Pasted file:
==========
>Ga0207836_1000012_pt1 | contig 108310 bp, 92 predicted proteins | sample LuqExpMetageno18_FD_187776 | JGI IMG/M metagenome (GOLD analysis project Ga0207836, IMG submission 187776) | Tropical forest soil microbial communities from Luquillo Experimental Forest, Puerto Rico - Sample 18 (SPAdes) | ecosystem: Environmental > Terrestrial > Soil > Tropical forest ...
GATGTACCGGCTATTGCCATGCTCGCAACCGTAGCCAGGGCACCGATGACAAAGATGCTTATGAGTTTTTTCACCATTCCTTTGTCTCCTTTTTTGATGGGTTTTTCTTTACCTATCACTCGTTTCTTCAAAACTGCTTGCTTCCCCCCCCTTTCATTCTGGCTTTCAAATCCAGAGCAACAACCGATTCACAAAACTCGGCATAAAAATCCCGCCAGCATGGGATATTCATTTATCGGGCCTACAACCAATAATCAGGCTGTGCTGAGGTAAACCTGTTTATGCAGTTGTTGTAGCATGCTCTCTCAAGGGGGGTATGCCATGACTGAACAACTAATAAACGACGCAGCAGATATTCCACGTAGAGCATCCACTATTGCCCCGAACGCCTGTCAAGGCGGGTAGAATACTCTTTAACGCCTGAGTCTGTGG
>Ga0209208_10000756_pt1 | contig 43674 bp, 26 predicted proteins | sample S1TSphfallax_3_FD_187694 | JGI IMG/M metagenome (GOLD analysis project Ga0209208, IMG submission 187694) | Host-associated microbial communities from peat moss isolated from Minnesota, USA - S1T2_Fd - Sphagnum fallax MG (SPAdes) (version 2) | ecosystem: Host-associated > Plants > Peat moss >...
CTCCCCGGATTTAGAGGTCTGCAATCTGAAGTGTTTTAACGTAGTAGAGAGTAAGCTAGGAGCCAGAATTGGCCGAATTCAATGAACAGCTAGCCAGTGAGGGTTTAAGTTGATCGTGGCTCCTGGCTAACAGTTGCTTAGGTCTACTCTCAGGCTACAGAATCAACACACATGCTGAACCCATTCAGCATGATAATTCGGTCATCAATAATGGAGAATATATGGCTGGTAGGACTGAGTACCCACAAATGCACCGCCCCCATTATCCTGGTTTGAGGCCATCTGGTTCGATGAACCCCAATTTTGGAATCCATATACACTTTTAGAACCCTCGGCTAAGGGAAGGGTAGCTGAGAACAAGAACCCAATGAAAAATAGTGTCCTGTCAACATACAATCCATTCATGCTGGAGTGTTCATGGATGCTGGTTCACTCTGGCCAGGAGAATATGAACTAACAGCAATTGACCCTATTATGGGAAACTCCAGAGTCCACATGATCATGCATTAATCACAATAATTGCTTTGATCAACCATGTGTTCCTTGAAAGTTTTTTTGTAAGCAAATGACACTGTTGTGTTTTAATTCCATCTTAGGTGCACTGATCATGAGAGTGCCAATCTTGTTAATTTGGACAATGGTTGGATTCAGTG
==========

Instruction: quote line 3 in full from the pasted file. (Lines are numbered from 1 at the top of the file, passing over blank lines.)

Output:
>Ga0209208_10000756_pt1 | contig 43674 bp, 26 predicted proteins | sample S1TSphfallax_3_FD_187694 | JGI IMG/M metagenome (GOLD analysis project Ga0209208, IMG submission 187694) | Host-associated microbial communities from peat moss isolated from Minnesota, USA - S1T2_Fd - Sphagnum fallax MG (SPAdes) (version 2) | ecosystem: Host-associated > Plants > Peat moss >...